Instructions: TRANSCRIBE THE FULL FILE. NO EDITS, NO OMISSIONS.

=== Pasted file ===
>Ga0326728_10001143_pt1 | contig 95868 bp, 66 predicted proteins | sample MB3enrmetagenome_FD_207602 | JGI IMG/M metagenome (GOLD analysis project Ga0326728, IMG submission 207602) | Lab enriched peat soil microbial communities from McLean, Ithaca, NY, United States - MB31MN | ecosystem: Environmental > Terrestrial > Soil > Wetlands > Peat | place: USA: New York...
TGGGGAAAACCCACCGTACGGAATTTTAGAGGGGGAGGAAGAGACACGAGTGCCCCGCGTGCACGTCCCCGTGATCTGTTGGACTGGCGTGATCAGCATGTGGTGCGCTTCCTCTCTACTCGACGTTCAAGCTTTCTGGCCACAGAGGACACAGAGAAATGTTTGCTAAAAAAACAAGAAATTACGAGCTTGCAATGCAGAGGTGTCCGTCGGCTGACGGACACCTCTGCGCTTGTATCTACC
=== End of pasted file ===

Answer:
>Ga0326728_10001143_pt1 | contig 95868 bp, 66 predicted proteins | sample MB3enrmetagenome_FD_207602 | JGI IMG/M metagenome (GOLD analysis project Ga0326728, IMG submission 207602) | Lab enriched peat soil microbial communities from McLean, Ithaca, NY, United States - MB31MN | ecosystem: Environmental > Terrestrial > Soil > Wetlands > Peat | place: USA: New York...
TGGGGAAAACCCACCGTACGGAATTTTAGAGGGGGAGGAAGAGACACGAGTGCCCCGCGTGCACGTCCCCGTGATCTGTTGGACTGGCGTGATCAGCATGTGGTGCGCTTCCTCTCTACTCGACGTTCAAGCTTTCTGGCCACAGAGGACACAGAGAAATGTTTGCTAAAAAAACAAGAAATTACGAGCTTGCAATGCAGAGGTGTCCGTCGGCTGACGGACACCTCTGCGCTTGTATCTACC